Best band in Chico reunites

28th Day back in the day.

28th Day back in the day.

The best Chico band ever is ___________ .

28th Day [was] inspirational long after they were gone. Somebody would say, ‘This band is the best band out of Chico,’ and everybody would say, ‘No they aren’t; 28th Day is the best band out of Chico.’”

That’s how the Fat StickysJack Dammit put it in a 2003 story the CN&R published on the occasion of a 20th anniversary reunion performance by the famed former Chico band. And even now, on the eve of the upcoming 28th anniversary reunion show, Saturday, Aug. 28 (9:30 p.m., at Duffy’s Tavern), 28th Day is still regarded as, if not the best, at least as one of the top five. In the 20-plus years that I’ve been paying attention to local music, I’ve heard many band names plugged into that “best ever” blank, but the five I think I’ve heard more than the rest are probably: Spark ’n’ Cinder, Vomit Launch, The Mother Hips, Death Star and 28th Day. I already shared in a recent column what one reviewer had to say: “for a split second … [28th Day] really were the best band in the world.”

The band was, of course, the first project featuring widely critically acclaimed singer/songwriter (and Chico favorite daughter) Barbara Manning, and she will be joined on Duffy’s little stage by her former bandmates Mike Cloward (best surf drummer this side of The Cramps’ Nick Knox) and guitarist/vocalist Cole Marquis (later of The Downsiders and The Snowmen).

Those who know all this will be there. But to everyone else, if you enjoy spirited, jangly rock music of any era, and if you want to hear where your alternative/indie-rock collection got its start, this might be the last chance you’ll ever have to hear 28th Day perform live.

Don’t haze me, bro I know that it’s the beginning of the school year, and that our friendly local Synthesis is distracted with “sneaking out [the] bedroom window to down Pabst Blue Ribbon” and other cool older brother stuff, but the best description Editor Eric Wendt could come up with for the CN&R is an “aging hippie newspaper”? C’mon, dude! We even make fun of hippies. You could have done so much—at least’ve thrown down with a classic like Snooze & Review. I mean, you painted the Syn as (ahem) a “shiny diamond of entertainment news, and opinion”; you could’ve easily contrasted with something like: the “the CN&R is a fading gem in need of a polish.” Woah, bro! And that’s just off the top of my head. (Psst … I know, writing is hard, especially between all the apparent “drinking and swearing,” so Facebook me next time you need help and I’ll hook you up.)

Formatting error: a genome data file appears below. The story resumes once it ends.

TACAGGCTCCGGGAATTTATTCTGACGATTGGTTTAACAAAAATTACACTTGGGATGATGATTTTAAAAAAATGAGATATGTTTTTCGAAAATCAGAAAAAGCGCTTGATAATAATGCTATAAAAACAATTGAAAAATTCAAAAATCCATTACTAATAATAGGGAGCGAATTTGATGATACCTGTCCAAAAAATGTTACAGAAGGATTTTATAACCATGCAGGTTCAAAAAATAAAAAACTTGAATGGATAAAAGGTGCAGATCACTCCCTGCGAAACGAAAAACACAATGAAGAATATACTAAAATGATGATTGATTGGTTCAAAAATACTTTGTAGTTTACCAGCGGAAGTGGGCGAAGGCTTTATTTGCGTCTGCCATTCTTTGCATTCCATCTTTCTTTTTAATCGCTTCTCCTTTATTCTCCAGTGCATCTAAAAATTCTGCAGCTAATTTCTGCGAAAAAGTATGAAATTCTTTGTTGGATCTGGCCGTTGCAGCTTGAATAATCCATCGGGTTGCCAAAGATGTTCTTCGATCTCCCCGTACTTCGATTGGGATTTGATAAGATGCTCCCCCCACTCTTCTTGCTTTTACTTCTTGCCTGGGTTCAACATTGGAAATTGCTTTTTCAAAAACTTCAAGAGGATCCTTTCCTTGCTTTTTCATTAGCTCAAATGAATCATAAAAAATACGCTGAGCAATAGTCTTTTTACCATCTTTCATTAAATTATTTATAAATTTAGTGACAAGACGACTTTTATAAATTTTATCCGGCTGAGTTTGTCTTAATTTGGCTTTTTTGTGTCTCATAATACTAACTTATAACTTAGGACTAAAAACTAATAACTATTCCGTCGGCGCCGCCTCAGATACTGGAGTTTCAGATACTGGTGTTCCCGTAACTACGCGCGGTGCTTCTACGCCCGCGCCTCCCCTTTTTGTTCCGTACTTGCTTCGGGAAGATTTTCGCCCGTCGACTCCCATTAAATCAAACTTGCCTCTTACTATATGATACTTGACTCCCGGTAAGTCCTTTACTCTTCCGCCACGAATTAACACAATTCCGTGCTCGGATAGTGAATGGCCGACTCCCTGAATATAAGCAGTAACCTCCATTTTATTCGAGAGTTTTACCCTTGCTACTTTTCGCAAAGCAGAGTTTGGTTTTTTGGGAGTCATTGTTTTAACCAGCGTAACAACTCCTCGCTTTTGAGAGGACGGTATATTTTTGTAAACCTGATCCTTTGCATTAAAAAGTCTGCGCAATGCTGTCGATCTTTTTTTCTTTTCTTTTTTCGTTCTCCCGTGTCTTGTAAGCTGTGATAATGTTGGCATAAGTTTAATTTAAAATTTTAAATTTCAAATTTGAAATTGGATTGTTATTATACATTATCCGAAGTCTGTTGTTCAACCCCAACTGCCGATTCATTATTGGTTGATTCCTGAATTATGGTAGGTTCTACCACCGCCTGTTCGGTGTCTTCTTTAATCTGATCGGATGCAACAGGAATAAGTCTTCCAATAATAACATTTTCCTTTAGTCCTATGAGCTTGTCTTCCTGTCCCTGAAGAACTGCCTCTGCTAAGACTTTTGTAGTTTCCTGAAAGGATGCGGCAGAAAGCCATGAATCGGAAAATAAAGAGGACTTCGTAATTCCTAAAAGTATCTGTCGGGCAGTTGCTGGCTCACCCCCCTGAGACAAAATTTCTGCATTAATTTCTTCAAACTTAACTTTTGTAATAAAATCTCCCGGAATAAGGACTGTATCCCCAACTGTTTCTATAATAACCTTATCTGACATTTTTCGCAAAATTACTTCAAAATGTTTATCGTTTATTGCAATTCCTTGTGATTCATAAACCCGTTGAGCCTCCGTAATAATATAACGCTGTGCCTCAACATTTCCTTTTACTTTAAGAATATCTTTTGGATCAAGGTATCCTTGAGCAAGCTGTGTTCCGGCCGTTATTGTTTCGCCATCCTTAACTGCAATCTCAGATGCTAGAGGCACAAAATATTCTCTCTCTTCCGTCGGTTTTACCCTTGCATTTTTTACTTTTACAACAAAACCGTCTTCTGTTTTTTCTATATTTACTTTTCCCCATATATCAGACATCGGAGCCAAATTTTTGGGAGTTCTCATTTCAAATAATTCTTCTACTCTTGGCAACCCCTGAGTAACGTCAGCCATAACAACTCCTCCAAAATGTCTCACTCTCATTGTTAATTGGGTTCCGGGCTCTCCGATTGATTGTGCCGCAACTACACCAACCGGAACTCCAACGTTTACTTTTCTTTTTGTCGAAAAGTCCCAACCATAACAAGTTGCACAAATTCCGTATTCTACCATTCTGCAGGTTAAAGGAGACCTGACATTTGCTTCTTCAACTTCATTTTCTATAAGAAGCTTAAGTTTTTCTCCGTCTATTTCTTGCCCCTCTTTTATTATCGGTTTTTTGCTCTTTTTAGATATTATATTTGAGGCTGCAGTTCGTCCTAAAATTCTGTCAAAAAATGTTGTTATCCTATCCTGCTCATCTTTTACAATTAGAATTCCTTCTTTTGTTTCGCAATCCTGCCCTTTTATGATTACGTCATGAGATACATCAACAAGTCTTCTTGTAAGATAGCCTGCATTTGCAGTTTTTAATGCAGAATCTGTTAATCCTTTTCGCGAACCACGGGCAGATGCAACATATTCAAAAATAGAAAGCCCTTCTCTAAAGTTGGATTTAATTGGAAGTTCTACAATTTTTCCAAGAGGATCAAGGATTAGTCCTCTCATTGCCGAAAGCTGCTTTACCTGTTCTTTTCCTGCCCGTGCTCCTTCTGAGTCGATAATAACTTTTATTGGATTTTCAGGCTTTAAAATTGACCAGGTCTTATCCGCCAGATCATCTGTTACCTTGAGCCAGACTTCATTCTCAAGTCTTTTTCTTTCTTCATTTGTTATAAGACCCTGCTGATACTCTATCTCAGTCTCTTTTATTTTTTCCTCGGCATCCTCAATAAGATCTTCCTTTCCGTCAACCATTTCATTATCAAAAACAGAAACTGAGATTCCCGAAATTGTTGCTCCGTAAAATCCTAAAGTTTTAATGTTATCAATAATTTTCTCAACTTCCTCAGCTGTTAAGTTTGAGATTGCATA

Jody Nixon’s bangs.

DEVOtions: moving-picture edition

• Local music video: Friend of Chico arts Dean Hernandez directed me to a new music video he produced with director Raul Gonzo featuring local songstress Jody Nixon. It’s truly a stunning portrait of the singer and her moody folk song “Black Smoke.” See it in HD at

• University Film Series: Chico State’s Humanities Center kicks off its weekly film series with Mike Hodges’ neo-noir casino drama Croupier Tuesday, Aug. 31, 7:30 p.m., in the Little Theatre (Ayres 106) on the Chico State campus. Classic, foreign, rare and experimental films show every Tuesday for the low price of a $3 donation. Upcoming: Los que se quedan (Sept. 7); Chimes at Midnight (Sept. 14); Shall We Dance (Sept. 21); One Last Kiss (Sept. 28).

• One from the Butcher bros: Next week (Sept. 4-5), the Blue Room Theatre and a bunch of Chico theater ex-pats now living in New York will be teaming up once again in a South Chico orchard to reunite the infamous Butcher Shop theater/performance art troupe. And two of those ex-pats—former Blue Room actor Jesse Karch and theater founder Dylan Latimer—will be in town early to screen Tuesday’s Bluff, an impressionist film that “follows around a young woman named Tuesday as she associates with different people while slowly solving the puzzle of an overly oppressive reality.” The film shows Thursday, Sept. 2, 9 p.m., at the Pageant Theatre, and will be preceded by a short film by former Chicoan (now Portlander) Gretchen Hogue.